In the last decade, the world attention has been drawn to the menace of insecurity in Nigeria. From the grip of fear on farmers across the country, to the threat on education by kidnapping of school pupils, first at Chibok in Borno, and Nigerians especially the affected parents have hardly come out of the shock than it happened again in Dapchi in Yobe (Leah Saribu is still in captivity), Kankara in Kaduna and the Baptist High school in Kwara among others causing school children to be wary about attending school.

Now, it is the turn of United Kingdom to warn its citizens to beware of 12 states considered to be dangerous in Nigeria. It is obvious that, the adverse effect of such international directives would discourage foreign investors from the country.

As Nigeria descends further into an insecure nation, insecurity remains a curse as it is allowed to spread like wild harmattan fire, especially as it is lodged in bigoted minds. No doubt, the challenge of insecurity has gone higher than at any time before now and this is a President that talks about legacy. What would be the Buhari administration’s legacy in the face of growing insecurity in the nation? It is not just about promoting economic development in poor communities or spreading infrastructure more evenly across the country.

But the need to tackle insecurity and stop the orgy of bloodletting in the country so that the people for whom these infrastructure are provided can enjoy these public services (particularly education, transport and law and order) This will improve pride in coexistence and spruce up confidence and trust among the people.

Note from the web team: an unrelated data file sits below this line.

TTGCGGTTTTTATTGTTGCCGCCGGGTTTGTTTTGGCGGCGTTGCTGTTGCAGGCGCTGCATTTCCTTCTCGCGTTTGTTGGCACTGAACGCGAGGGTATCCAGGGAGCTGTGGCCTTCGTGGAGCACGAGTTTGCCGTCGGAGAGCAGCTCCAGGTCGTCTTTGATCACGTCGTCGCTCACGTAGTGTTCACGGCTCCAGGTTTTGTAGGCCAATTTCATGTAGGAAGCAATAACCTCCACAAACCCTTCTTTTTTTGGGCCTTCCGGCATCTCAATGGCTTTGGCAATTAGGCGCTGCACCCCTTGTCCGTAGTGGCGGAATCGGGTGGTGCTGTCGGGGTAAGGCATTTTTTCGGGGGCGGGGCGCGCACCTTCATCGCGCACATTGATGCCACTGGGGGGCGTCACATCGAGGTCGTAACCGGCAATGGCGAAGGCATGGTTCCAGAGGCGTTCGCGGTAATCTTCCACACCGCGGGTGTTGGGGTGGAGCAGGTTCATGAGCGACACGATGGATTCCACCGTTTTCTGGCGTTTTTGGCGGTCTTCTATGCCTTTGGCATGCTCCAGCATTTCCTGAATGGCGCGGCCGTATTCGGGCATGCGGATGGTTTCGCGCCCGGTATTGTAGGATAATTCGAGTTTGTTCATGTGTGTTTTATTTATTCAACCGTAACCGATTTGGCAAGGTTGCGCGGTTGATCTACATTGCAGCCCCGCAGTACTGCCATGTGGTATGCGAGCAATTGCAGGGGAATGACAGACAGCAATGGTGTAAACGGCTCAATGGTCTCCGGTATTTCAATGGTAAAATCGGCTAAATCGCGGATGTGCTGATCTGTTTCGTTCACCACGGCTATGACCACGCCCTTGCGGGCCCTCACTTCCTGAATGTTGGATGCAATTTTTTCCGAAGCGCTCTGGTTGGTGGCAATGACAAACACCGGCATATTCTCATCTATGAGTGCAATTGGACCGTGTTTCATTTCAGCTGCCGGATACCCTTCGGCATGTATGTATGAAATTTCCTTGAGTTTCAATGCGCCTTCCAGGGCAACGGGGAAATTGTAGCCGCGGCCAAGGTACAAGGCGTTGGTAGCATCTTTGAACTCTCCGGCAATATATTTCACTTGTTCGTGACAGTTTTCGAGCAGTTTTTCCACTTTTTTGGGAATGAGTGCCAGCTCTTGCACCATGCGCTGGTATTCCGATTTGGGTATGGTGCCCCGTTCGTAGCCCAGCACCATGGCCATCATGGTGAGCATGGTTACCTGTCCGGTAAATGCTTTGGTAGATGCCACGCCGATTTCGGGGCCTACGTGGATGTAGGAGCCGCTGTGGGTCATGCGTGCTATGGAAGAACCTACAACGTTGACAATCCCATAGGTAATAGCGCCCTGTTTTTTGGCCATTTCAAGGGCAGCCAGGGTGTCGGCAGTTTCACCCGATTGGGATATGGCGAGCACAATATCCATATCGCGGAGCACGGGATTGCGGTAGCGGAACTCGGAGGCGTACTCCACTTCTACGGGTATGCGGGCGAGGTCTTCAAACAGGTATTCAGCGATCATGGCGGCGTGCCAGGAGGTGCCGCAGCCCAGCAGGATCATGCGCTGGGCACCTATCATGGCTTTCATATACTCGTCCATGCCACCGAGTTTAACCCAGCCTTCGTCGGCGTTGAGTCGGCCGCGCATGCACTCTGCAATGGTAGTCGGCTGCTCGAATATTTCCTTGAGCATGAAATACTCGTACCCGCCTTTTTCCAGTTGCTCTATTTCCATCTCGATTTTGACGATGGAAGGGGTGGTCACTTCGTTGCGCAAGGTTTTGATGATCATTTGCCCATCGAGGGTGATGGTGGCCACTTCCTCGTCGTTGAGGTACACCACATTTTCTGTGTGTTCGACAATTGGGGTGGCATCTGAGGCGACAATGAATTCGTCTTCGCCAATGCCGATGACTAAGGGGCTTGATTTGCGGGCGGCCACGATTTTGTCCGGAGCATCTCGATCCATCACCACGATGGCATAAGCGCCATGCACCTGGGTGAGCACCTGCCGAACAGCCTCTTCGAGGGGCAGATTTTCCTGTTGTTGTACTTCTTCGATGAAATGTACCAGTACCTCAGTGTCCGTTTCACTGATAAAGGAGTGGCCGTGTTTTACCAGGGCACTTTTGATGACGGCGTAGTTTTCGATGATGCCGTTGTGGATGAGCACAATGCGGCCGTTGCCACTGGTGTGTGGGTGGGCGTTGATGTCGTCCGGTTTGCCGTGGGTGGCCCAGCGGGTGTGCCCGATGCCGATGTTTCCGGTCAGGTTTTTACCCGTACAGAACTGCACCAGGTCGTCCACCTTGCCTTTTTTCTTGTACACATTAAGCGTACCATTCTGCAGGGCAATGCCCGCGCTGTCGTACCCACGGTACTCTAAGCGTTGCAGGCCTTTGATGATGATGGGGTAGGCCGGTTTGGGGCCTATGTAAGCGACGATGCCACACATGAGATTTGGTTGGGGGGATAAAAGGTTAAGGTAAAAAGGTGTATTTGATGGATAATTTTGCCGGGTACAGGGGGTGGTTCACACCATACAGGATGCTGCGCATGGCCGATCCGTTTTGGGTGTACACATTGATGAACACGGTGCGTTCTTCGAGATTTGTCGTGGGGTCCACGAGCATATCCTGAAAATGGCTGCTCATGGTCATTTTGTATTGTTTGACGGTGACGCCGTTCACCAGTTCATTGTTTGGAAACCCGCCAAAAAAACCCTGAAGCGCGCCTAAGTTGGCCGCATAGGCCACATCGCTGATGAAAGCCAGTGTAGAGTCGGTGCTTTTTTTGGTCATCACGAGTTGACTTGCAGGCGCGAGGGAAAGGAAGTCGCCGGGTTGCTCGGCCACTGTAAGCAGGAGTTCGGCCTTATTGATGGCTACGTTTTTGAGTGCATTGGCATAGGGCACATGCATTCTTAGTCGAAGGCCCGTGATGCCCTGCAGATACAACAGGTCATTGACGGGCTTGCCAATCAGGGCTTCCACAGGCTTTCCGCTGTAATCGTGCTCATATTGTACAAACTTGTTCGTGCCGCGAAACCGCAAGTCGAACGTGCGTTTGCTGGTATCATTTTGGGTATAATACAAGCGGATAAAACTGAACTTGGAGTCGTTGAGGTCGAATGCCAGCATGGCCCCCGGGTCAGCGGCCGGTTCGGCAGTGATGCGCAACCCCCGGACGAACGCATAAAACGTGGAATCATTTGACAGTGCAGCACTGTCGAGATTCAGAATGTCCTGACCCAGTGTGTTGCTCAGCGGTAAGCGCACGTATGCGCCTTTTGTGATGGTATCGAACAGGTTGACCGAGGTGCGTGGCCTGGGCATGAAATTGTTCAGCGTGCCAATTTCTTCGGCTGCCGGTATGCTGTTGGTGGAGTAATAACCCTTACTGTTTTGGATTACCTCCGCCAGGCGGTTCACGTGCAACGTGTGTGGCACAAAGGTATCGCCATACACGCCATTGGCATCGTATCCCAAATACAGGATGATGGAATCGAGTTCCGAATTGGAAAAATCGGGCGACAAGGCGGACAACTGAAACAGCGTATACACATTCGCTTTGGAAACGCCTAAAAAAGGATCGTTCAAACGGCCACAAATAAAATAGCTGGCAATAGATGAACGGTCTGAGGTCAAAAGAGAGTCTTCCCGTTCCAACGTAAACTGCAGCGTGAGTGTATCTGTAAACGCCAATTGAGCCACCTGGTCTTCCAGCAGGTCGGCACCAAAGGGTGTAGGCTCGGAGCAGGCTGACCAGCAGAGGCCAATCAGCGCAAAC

The time has come for the ruling government to go beyond the rhetoric and propaganda of degrading the bandits or claiming to wax stronger in sophisticated equipment and ammunitions to confront the bandits. It is obvious that government has conspicuously ebbed away from its authority into making empty statements.

This perceived weakness has given those behind the criminality to unleash their bloodletting instincts on Nigerians. In his reaction to the Goronyo killings, President Buhari said, “…the clock of your ultimate destruction is ticking as you will no longer have a place to hide”, but no sooner than the statement was issued, bandits blew the Abuja Kaduna rail line. In a way, the insecurity tales seems too good to come from other lands than Nigeria.

From inception, despite President Buhari’s unique selling point and his efforts to be as different as possible from his predecessors, the issue of insecurity has squared him up in the same mess of portage.

The news media, as usual, played a commendable role in reporting insecurity as quickly as it happened. However, the ruling government believes that the time has come to revise the prefixes ‘rising insecurity’ with declining insecurity. One wonders if the context with which the media outlines its report should be the primary concern of government. The need to pay greater attention to the concerns and sufferings of Nigerians should be government major prerogative at all times.